The French fancy themselves, obviously. This is, after all, the birthplace of haute cuisine, a country in which food is taken more seriously than perhaps any other facet of life (save for wine and striking). France has spawned a form of cookery that's famous the world over.
It's the home of pate, of baguettes, of butter that's a meal in itself, of stinky cheese, of croissants, pains au chocolat and tarte tatin. So it's completely fair that the French would fancy themselves as gourmands. You could say they invented the word.
It's also fair that when you consider what might be the world's best travel destination for food lovers, France would come to mind. It's hard to argue that any traveller who's interested in stuffing their face with tasty foreign morsels shouldn't have the country on their itinerary.
However, there are other nations that are up there. You could equally name Italy as the world's best, with its pastas, its cured meats, its Parmigiano cheese and its pizza. Or you could go with Japan, a nation that thrives on high quality, meticulously prepared food for every meal. Or maybe you'd even say Thailand, or Vietnam, or Singapore, or Peru.
Any of those countries would be a sound choice. Any they would make a perfect destination for a traveller who's into food.
But they're not the best.
The best place I've experienced as a foodie destination is one that seems to fly under most people's radar. It's known worldwide for a few dishes that are not even close to being representative of its cuisine. It's also largely ignored on a global scale – while you'll find Italian restaurants, French restaurants and Japanese restaurants in almost every city in the world, you'll still have to seek out a place that's dedicated to this country.
Spend some time there, however, and you'll discover a nation of food lovers, of innovators and traditionalists, of three-star fine-diners and hole-in-the-wall neighbourhood boozers. You'll find a place where everyone cares about their food, but no one makes too much of a fuss over it.
You'll find yourself in Spain.
Yes, this is the home of paella, but no, no one really eats paella. I mean they do, but it's not the culinary staple that you might think it is after having visited one or two of the rare Spanish restaurants in Australia. Yes, tapas is popular, but no, it's not limited to patatas bravas and croquettes.
Spain is a nation that cares about food. Five of the world's 20 best restaurants are in Spain, including the number one, El Celler de Can Roca. (France, in comparison, has two in the top 20; Italy has one.) That's by no means the ultimate measure of a country's greatness as a foodie destination, but it does give you some idea of how seriously cuisine is taken in Spain, and how bizarre it is that its dishes aren't eaten the world over.
To travel through Spain is to discover a different foodie culture in every region. Down in the south you've got tapas at its finest, from simple slices of manchego cheese on a plate to intricately designed little mouthfuls of food that seem far too complex for such a small portion. Plus this is the home of the king of all cured meats: jamon iberico.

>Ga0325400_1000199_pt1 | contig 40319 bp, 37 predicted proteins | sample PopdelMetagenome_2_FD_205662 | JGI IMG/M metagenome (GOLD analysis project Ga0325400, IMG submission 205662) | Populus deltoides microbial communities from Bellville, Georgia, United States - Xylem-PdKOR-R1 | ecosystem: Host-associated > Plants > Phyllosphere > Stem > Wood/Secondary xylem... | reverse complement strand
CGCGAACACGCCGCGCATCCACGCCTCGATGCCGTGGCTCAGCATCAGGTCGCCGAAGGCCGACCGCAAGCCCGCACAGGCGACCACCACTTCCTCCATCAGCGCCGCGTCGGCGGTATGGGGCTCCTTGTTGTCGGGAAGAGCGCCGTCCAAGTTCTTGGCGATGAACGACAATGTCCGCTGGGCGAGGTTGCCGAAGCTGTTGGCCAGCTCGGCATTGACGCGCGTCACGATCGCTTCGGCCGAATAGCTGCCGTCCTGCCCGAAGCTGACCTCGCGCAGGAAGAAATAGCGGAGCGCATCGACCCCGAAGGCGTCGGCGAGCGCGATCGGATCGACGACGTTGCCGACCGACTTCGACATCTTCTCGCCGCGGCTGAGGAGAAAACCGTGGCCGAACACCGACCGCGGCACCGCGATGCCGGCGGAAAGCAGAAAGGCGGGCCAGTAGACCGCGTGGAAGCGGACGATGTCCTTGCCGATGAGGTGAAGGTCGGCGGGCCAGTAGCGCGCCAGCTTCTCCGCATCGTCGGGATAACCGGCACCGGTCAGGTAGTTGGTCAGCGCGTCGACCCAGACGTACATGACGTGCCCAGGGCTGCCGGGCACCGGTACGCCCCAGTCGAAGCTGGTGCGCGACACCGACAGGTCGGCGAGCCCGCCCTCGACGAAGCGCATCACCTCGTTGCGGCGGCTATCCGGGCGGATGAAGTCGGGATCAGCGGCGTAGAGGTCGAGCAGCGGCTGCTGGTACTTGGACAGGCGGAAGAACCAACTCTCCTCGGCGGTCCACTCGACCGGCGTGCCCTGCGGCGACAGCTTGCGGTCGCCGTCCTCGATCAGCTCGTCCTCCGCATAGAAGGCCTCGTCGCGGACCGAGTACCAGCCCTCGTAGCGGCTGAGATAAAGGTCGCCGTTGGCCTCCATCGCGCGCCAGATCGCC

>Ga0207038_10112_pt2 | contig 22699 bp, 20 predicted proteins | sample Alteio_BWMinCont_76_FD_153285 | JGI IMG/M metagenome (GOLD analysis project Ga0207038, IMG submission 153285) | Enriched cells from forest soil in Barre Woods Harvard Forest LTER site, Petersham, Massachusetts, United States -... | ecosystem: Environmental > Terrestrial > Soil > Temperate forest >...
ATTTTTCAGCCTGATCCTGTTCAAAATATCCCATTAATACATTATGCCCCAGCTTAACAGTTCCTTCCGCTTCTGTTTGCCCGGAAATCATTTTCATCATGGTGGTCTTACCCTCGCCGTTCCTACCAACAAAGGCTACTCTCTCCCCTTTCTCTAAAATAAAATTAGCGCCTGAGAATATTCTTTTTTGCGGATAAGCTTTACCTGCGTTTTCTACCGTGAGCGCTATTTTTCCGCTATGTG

Then there's Extremadura, with all of its hearty game stews and great cheeses. There's the Mediterranean coast, where you'll finally find paella in Valencia, as well as fish stew, black sausage, romesco sauces and cured meats in Barcelona. There's Galicia, famous throughout the rest of the country for its seafood and soft cheeses.
And finally there's the Basque region of the north, which is basically foodie Disneyland. If you love food and you haven't been to the Basque country, you need to have a good hard look at yourself. The town of San Sebastian, famous for having more Michelin stars per capita than any place on Earth, is foodie culture at its finest, where every single bar and restaurant serves up innovative, tasty, and fresh cuisine.
But still, it's not just the food itself that makes the whole of Spain great for travellers. It's the way it's eaten.
Food in Spain is casual, it's unhurried, it's unpretentious, and it's cheap. It's eaten standing up in centuries-old bars, where you screw up your used napkins and chuck them on the floor after eating. It's consumed in town piazzas, washed down with cold beer or a glass of wine. It's eaten family style, designed to be shared, intended to be a social experience.
Even the fine-dining restaurants, those places that sit in the top 20 in the world, are approachable for the average punter. The food might involve foams or weird gelatinous bubbles or blobs of sauce, but the service is casual and the crowd is friendly. At Etxebarri, the 13th best restaurant in the world, the maître d' wears jeans and sneakers. The star dish there is steak – just a steak. Nothing else.
As with anything food-related of course, this opinion of Spain is purely subjective. You might like France more. You might prefer Vietnam. That's fine. But what's undeniable is that Spain is strangely underrated, largely ignored on the global gastronomic scene.
You rarely go out with your friends for Spanish. You don't dream of one day travelling to Spain just to eat.
But you should. It's the best in the world.
Where do you think is the ultimate destination for food lovers? Have you been to Spain? What did you think of the cuisine?